Leah Llewellyn (B.A.Hons/M.PHIL)


Contact: leaholwen@gmail.com


My name is Leah Olwen Llewellyn, my research focuses on performance and cultural heritage in East Africa, with specific reference to Circus in Ethiopia.

I am a freelance video journalist with a professional background in mainstream media. I currently work internationally with the Reach Another Foundation, a USA/UK/Dutch based medical charity that work in Ethiopia. I document their work and produce fund raising and training films to highlight their pioneering work with children with hydrocephalus, spina-bifida and autism.

Whilst in Ethiopia I also documented the First African Circus Festival in Addis Ababa and have recently been requested to represent Circus in Ethiopia at the palace in Amsterdam for the Prince Claus Award Ceremony to celebrate creativity for social change.  

In the UK, I run my own company, Memorabeleah, which supports individuals to preserve their family histories and on occasion assists families to build bridges with elderly relatives suffering from memory loss. I previously produced a series of oral histories by the Congolese Diaspora in Manchester for the national archives and a documentary film: Lisapo: A Living Archive. 

Other current projects include developing and producing a series of promotional films for Tonal Music Company and The Albert Tennis and Bowling Club.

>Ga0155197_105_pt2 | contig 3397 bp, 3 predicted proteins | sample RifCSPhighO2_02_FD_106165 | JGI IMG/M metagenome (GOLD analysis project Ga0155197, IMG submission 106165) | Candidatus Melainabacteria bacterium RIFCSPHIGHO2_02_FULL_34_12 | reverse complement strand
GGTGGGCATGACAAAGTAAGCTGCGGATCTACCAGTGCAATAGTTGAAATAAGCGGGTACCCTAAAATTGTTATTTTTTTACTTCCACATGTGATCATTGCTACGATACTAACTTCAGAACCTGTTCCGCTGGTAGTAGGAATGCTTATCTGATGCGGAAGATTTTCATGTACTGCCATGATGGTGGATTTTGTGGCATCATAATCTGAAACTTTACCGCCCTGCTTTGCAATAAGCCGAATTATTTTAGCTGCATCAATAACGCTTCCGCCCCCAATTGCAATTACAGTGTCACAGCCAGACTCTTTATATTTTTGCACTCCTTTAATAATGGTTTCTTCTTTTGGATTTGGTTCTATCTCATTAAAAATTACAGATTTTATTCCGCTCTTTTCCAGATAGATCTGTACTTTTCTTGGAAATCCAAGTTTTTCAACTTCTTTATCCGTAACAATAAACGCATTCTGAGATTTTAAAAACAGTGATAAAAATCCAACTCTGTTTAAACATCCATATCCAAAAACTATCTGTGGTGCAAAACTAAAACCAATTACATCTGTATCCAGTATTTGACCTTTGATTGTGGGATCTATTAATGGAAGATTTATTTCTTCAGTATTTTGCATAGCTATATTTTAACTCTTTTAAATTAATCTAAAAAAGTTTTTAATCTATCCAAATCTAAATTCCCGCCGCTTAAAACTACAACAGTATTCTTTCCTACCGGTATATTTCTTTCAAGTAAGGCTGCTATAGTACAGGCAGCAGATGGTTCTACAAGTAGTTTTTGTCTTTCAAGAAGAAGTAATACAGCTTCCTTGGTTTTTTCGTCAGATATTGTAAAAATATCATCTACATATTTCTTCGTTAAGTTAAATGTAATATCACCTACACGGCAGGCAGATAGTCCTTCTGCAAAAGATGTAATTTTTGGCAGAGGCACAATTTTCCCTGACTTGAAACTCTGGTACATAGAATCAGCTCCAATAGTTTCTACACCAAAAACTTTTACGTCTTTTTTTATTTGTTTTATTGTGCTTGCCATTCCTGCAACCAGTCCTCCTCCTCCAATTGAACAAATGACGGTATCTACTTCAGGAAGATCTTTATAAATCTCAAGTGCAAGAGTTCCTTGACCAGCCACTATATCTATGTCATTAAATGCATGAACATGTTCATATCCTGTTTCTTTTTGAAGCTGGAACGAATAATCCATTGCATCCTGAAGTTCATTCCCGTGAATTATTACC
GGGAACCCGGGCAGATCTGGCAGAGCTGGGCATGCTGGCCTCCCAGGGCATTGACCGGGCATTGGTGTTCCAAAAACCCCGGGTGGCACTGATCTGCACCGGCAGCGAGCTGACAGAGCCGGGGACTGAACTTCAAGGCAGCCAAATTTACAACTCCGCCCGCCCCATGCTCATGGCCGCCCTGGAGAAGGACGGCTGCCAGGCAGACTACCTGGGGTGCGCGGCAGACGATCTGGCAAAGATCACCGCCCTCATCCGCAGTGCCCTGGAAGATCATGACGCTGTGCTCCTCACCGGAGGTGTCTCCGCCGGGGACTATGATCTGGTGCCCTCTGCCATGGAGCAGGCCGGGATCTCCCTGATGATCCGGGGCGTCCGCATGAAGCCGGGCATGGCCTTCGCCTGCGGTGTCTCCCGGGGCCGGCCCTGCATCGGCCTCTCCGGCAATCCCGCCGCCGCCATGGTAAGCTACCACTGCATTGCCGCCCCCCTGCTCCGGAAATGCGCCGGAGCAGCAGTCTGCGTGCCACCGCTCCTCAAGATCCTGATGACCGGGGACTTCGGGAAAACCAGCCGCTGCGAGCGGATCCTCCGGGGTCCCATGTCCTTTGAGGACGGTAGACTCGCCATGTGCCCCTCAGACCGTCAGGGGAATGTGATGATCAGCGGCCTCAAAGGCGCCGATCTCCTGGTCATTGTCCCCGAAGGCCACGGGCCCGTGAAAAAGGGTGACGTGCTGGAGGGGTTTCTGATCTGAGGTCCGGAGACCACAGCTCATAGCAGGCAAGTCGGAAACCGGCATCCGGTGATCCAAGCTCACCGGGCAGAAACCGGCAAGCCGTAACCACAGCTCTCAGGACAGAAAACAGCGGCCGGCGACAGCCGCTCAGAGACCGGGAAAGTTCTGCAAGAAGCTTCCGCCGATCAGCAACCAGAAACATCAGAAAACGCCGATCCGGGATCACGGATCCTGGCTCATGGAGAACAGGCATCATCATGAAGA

If there is a moment in my life that created a road map to my work, it began as a three-year-old child. It was 1984 and Michael Buerk was reporting on the horrific famine in Ethiopia on the BBC. The images I saw that day haunted my imagination and defined my career. By the age of twenty I was working for Sky News, full of youthful idealism, I was intent on changing perceptions by capturing the important stories that were happening in the world.

As time went by, I realised we were more in the business of creating perceptions rather than changing them. It was in fact extremely difficult to challenge the status quo and to really capture the world from the perspective of another. I had a strong instinct to alter my direction and learn more. I applied to the School of Oriental and African Studies (SOAS) to study social anthropology and development studies. I combined work with sky news and my studies and lived a very busy and stimulating life. 

During my time in London my sister had 'run away' with Giffords Circus and was working as a composer and musical director. I often visited and worked along-side Sarah, recording her music and filming with the circus artists. I was fascinated by the unique society I discovered, every week moving their tent and wagons from place to place entertaining big crowds which flocked to various southern England village greens. There was such an eclectic mix of nationalities from Ukrainian acrobats to Ethiopian Jugglers. In fact, that was my initial introduction to circus performers from Ethiopia, which would be the inspiration for my research master's thesis and for many future professional projects.